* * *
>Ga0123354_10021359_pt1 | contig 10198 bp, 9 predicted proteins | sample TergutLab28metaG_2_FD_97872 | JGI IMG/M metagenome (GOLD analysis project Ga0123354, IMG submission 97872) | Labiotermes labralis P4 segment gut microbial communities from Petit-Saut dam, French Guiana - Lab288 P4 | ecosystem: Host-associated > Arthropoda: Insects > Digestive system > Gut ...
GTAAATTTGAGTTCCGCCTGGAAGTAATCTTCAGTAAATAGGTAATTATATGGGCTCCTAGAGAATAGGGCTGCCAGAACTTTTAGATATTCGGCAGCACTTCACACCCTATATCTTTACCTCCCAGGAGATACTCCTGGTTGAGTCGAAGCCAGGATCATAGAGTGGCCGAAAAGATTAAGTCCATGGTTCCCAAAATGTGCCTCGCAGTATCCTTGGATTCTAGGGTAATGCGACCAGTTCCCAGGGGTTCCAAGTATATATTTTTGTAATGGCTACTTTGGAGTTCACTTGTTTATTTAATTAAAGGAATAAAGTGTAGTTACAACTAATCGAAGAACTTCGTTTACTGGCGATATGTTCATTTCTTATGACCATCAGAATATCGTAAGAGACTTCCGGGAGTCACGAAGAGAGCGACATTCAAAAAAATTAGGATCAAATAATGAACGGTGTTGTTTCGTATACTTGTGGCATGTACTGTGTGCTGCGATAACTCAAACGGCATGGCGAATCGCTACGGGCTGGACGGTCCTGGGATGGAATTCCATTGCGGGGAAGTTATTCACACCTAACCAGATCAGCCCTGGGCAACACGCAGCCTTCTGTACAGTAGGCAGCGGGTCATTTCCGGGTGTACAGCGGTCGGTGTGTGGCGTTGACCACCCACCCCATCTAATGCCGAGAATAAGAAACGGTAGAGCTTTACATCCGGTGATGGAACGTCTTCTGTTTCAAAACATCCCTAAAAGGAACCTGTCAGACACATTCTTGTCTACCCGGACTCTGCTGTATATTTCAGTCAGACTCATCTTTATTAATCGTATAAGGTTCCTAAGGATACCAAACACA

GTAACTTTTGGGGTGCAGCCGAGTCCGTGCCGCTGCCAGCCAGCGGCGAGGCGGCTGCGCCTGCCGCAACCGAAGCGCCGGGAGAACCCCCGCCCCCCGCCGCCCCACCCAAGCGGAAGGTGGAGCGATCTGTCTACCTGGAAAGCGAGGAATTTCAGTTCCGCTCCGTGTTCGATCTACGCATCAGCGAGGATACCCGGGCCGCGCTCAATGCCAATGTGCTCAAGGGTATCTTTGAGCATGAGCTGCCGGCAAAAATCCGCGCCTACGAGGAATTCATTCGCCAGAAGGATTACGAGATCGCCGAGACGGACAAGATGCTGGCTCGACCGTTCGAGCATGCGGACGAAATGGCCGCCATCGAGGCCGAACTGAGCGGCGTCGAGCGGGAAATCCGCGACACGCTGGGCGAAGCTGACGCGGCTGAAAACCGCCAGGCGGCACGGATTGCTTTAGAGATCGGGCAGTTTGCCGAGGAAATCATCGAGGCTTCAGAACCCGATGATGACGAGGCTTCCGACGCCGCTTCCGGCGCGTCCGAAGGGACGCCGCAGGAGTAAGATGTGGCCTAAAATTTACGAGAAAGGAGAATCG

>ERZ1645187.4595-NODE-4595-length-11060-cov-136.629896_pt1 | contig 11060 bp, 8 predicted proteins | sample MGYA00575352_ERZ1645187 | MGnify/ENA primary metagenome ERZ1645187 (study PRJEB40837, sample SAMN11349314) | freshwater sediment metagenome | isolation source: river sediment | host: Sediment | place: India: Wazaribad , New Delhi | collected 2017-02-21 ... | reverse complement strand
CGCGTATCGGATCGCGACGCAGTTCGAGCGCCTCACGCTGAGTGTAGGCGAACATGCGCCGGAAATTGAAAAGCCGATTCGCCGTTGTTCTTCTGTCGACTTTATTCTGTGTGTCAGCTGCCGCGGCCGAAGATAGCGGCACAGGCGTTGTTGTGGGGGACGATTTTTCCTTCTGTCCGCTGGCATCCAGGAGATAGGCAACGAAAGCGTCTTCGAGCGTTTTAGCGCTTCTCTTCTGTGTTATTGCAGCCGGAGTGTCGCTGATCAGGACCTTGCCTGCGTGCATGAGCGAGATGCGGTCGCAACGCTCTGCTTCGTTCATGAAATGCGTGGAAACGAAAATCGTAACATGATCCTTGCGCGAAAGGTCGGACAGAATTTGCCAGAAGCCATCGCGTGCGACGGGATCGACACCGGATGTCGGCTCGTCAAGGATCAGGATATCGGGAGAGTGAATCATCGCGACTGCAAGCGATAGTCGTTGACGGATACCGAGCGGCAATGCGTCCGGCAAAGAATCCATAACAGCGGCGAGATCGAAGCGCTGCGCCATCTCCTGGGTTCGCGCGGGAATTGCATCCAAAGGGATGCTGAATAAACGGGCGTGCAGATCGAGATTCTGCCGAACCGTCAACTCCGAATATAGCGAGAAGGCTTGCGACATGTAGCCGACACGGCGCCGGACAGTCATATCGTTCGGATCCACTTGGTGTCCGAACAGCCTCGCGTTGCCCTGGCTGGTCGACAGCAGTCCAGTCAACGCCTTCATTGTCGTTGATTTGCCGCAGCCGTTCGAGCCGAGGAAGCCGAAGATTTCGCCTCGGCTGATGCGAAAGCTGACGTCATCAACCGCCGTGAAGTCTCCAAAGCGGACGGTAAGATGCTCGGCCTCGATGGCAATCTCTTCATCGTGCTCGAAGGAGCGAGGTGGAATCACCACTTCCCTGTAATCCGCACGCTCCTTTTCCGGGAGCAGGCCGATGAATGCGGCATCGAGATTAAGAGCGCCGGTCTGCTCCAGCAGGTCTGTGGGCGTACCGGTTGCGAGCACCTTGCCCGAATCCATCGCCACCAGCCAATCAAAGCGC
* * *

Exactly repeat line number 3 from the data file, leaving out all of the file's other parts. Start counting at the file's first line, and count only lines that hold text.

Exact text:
GTAACTTTTGGGGTGCAGCCGAGTCCGTGCCGCTGCCAGCCAGCGGCGAGGCGGCTGCGCCTGCCGCAACCGAAGCGCCGGGAGAACCCCCGCCCCCCGCCGCCCCACCCAAGCGGAAGGTGGAGCGATCTGTCTACCTGGAAAGCGAGGAATTTCAGTTCCGCTCCGTGTTCGATCTACGCATCAGCGAGGATACCCGGGCCGCGCTCAATGCCAATGTGCTCAAGGGTATCTTTGAGCATGAGCTGCCGGCAAAAATCCGCGCCTACGAGGAATTCATTCGCCAGAAGGATTACGAGATCGCCGAGACGGACAAGATGCTGGCTCGACCGTTCGAGCATGCGGACGAAATGGCCGCCATCGAGGCCGAACTGAGCGGCGTCGAGCGGGAAATCCGCGACACGCTGGGCGAAGCTGACGCGGCTGAAAACCGCCAGGCGGCACGGATTGCTTTAGAGATCGGGCAGTTTGCCGAGGAAATCATCGAGGCTTCAGAACCCGATGATGACGAGGCTTCCGACGCCGCTTCCGGCGCGTCCGAAGGGACGCCGCAGGAGTAAGATGTGGCCTAAAATTTACGAGAAAGGAGAATCG